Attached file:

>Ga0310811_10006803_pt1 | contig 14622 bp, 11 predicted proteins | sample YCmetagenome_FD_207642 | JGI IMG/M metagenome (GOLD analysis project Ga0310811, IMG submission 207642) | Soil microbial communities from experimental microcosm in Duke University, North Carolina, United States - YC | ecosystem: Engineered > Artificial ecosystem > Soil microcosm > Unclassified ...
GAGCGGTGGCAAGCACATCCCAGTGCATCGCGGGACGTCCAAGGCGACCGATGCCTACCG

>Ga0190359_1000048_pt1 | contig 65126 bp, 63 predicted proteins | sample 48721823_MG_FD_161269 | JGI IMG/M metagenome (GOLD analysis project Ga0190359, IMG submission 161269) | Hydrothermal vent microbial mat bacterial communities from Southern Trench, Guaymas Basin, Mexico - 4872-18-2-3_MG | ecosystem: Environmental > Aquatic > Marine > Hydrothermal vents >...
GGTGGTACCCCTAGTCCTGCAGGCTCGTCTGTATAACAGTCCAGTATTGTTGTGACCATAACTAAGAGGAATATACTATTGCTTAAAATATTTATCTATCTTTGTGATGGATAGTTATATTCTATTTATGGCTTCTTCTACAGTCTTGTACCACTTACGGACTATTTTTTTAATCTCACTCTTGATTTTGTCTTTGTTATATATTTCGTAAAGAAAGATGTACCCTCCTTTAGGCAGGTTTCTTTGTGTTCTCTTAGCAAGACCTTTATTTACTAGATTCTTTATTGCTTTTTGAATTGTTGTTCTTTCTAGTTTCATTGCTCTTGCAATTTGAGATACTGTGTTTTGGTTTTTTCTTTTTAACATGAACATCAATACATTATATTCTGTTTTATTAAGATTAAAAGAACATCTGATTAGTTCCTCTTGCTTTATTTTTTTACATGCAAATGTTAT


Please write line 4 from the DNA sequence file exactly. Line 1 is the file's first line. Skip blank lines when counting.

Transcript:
GGTGGTACCCCTAGTCCTGCAGGCTCGTCTGTATAACAGTCCAGTATTGTTGTGACCATAACTAAGAGGAATATACTATTGCTTAAAATATTTATCTATCTTTGTGATGGATAGTTATATTCTATTTATGGCTTCTTCTACAGTCTTGTACCACTTACGGACTATTTTTTTAATCTCACTCTTGATTTTGTCTTTGTTATATATTTCGTAAAGAAAGATGTACCCTCCTTTAGGCAGGTTTCTTTGTGTTCTCTTAGCAAGACCTTTATTTACTAGATTCTTTATTGCTTTTTGAATTGTTGTTCTTTCTAGTTTCATTGCTCTTGCAATTTGAGATACTGTGTTTTGGTTTTTTCTTTTTAACATGAACATCAATACATTATATTCTGTTTTATTAAGATTAAAAGAACATCTGATTAGTTCCTCTTGCTTTATTTTTTTACATGCAAATGTTAT